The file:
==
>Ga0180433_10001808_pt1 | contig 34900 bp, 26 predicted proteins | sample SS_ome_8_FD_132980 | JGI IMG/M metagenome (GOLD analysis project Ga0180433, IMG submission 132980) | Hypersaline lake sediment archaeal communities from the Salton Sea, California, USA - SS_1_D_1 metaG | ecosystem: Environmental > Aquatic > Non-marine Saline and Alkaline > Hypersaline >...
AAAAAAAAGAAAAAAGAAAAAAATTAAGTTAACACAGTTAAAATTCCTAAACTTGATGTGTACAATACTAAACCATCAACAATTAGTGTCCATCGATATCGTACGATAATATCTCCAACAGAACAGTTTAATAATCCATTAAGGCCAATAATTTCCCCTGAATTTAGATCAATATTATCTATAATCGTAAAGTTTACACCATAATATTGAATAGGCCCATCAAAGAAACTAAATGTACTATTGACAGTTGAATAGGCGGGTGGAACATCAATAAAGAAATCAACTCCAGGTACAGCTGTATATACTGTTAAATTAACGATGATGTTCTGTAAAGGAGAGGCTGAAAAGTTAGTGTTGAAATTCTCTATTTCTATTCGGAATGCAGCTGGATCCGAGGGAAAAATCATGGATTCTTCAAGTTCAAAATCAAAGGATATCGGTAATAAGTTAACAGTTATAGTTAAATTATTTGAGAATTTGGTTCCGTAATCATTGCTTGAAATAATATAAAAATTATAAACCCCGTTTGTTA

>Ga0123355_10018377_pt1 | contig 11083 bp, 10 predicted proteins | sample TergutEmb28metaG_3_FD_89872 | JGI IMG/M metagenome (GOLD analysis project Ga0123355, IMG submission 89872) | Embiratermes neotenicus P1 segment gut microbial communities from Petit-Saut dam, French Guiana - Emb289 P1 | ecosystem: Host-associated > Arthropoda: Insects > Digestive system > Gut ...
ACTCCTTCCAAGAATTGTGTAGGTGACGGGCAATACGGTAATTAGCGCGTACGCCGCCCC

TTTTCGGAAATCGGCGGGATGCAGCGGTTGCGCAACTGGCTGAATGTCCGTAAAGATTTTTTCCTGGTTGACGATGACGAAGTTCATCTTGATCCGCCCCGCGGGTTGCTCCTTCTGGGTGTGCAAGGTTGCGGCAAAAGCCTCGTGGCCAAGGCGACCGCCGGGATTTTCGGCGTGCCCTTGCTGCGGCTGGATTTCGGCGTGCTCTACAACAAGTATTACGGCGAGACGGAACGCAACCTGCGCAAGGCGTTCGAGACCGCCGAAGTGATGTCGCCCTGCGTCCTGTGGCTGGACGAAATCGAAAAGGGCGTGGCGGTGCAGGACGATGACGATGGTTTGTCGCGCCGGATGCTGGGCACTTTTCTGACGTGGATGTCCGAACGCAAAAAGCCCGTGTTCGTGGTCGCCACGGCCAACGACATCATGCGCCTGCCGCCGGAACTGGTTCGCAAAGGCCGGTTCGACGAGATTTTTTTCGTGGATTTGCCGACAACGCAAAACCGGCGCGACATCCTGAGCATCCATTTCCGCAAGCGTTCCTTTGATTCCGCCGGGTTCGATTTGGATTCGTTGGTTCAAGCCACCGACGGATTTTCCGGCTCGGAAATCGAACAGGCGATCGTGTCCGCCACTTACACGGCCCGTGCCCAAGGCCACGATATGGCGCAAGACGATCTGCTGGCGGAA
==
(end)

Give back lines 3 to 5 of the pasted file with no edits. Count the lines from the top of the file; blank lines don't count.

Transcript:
>Ga0123355_10018377_pt1 | contig 11083 bp, 10 predicted proteins | sample TergutEmb28metaG_3_FD_89872 | JGI IMG/M metagenome (GOLD analysis project Ga0123355, IMG submission 89872) | Embiratermes neotenicus P1 segment gut microbial communities from Petit-Saut dam, French Guiana - Emb289 P1 | ecosystem: Host-associated > Arthropoda: Insects > Digestive system > Gut ...
ACTCCTTCCAAGAATTGTGTAGGTGACGGGCAATACGGTAATTAGCGCGTACGCCGCCCC

TTTTCGGAAATCGGCGGGATGCAGCGGTTGCGCAACTGGCTGAATGTCCGTAAAGATTTTTTCCTGGTTGACGATGACGAAGTTCATCTTGATCCGCCCCGCGGGTTGCTCCTTCTGGGTGTGCAAGGTTGCGGCAAAAGCCTCGTGGCCAAGGCGACCGCCGGGATTTTCGGCGTGCCCTTGCTGCGGCTGGATTTCGGCGTGCTCTACAACAAGTATTACGGCGAGACGGAACGCAACCTGCGCAAGGCGTTCGAGACCGCCGAAGTGATGTCGCCCTGCGTCCTGTGGCTGGACGAAATCGAAAAGGGCGTGGCGGTGCAGGACGATGACGATGGTTTGTCGCGCCGGATGCTGGGCACTTTTCTGACGTGGATGTCCGAACGCAAAAAGCCCGTGTTCGTGGTCGCCACGGCCAACGACATCATGCGCCTGCCGCCGGAACTGGTTCGCAAAGGCCGGTTCGACGAGATTTTTTTCGTGGATTTGCCGACAACGCAAAACCGGCGCGACATCCTGAGCATCCATTTCCGCAAGCGTTCCTTTGATTCCGCCGGGTTCGATTTGGATTCGTTGGTTCAAGCCACCGACGGATTTTCCGGCTCGGAAATCGAACAGGCGATCGTGTCCGCCACTTACACGGCCCGTGCCCAAGGCCACGATATGGCGCAAGACGATCTGCTGGCGGAA